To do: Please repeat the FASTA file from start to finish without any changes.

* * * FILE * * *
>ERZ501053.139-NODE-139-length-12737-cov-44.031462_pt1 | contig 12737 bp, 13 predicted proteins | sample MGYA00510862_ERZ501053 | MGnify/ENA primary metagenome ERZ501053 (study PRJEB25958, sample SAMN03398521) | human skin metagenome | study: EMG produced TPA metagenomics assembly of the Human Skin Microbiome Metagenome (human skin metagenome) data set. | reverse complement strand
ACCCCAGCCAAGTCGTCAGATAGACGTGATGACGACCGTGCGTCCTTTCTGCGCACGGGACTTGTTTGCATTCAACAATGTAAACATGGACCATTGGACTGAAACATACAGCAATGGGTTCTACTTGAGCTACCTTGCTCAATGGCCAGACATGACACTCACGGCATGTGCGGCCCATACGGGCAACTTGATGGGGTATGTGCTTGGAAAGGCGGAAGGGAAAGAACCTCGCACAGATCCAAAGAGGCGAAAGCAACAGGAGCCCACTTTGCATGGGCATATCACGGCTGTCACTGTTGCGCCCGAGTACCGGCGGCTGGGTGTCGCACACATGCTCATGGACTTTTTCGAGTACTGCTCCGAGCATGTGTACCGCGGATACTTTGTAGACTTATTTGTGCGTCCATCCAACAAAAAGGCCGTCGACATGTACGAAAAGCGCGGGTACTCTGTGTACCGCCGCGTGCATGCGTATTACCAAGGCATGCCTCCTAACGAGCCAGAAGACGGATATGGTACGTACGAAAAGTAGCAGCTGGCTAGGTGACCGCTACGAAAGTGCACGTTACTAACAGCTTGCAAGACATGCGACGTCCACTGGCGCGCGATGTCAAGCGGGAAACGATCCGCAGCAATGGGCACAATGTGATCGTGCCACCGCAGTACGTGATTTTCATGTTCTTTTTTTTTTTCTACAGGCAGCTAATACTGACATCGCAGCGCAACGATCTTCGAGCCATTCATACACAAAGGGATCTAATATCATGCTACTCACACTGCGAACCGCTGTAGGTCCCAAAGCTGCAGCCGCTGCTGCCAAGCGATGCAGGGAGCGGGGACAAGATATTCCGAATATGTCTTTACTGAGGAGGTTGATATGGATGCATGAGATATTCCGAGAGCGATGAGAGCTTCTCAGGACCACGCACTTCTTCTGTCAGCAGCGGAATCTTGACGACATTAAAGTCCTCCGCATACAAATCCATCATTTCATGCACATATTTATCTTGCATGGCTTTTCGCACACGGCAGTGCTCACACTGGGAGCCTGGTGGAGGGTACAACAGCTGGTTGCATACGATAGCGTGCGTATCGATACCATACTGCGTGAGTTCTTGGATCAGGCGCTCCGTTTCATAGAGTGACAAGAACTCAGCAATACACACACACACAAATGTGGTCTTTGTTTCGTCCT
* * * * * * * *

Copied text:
>ERZ501053.139-NODE-139-length-12737-cov-44.031462_pt1 | contig 12737 bp, 13 predicted proteins | sample MGYA00510862_ERZ501053 | MGnify/ENA primary metagenome ERZ501053 (study PRJEB25958, sample SAMN03398521) | human skin metagenome | study: EMG produced TPA metagenomics assembly of the Human Skin Microbiome Metagenome (human skin metagenome) data set. | reverse complement strand
ACCCCAGCCAAGTCGTCAGATAGACGTGATGACGACCGTGCGTCCTTTCTGCGCACGGGACTTGTTTGCATTCAACAATGTAAACATGGACCATTGGACTGAAACATACAGCAATGGGTTCTACTTGAGCTACCTTGCTCAATGGCCAGACATGACACTCACGGCATGTGCGGCCCATACGGGCAACTTGATGGGGTATGTGCTTGGAAAGGCGGAAGGGAAAGAACCTCGCACAGATCCAAAGAGGCGAAAGCAACAGGAGCCCACTTTGCATGGGCATATCACGGCTGTCACTGTTGCGCCCGAGTACCGGCGGCTGGGTGTCGCACACATGCTCATGGACTTTTTCGAGTACTGCTCCGAGCATGTGTACCGCGGATACTTTGTAGACTTATTTGTGCGTCCATCCAACAAAAAGGCCGTCGACATGTACGAAAAGCGCGGGTACTCTGTGTACCGCCGCGTGCATGCGTATTACCAAGGCATGCCTCCTAACGAGCCAGAAGACGGATATGGTACGTACGAAAAGTAGCAGCTGGCTAGGTGACCGCTACGAAAGTGCACGTTACTAACAGCTTGCAAGACATGCGACGTCCACTGGCGCGCGATGTCAAGCGGGAAACGATCCGCAGCAATGGGCACAATGTGATCGTGCCACCGCAGTACGTGATTTTCATGTTCTTTTTTTTTTTCTACAGGCAGCTAATACTGACATCGCAGCGCAACGATCTTCGAGCCATTCATACACAAAGGGATCTAATATCATGCTACTCACACTGCGAACCGCTGTAGGTCCCAAAGCTGCAGCCGCTGCTGCCAAGCGATGCAGGGAGCGGGGACAAGATATTCCGAATATGTCTTTACTGAGGAGGTTGATATGGATGCATGAGATATTCCGAGAGCGATGAGAGCTTCTCAGGACCACGCACTTCTTCTGTCAGCAGCGGAATCTTGACGACATTAAAGTCCTCCGCATACAAATCCATCATTTCATGCACATATTTATCTTGCATGGCTTTTCGCACACGGCAGTGCTCACACTGGGAGCCTGGTGGAGGGTACAACAGCTGGTTGCATACGATAGCGTGCGTATCGATACCATACTGCGTGAGTTCTTGGATCAGGCGCTCCGTTTCATAGAGTGACAAGAACTCAGCAATACACACACACACAAATGTGGTCTTTGTTTCGTCCT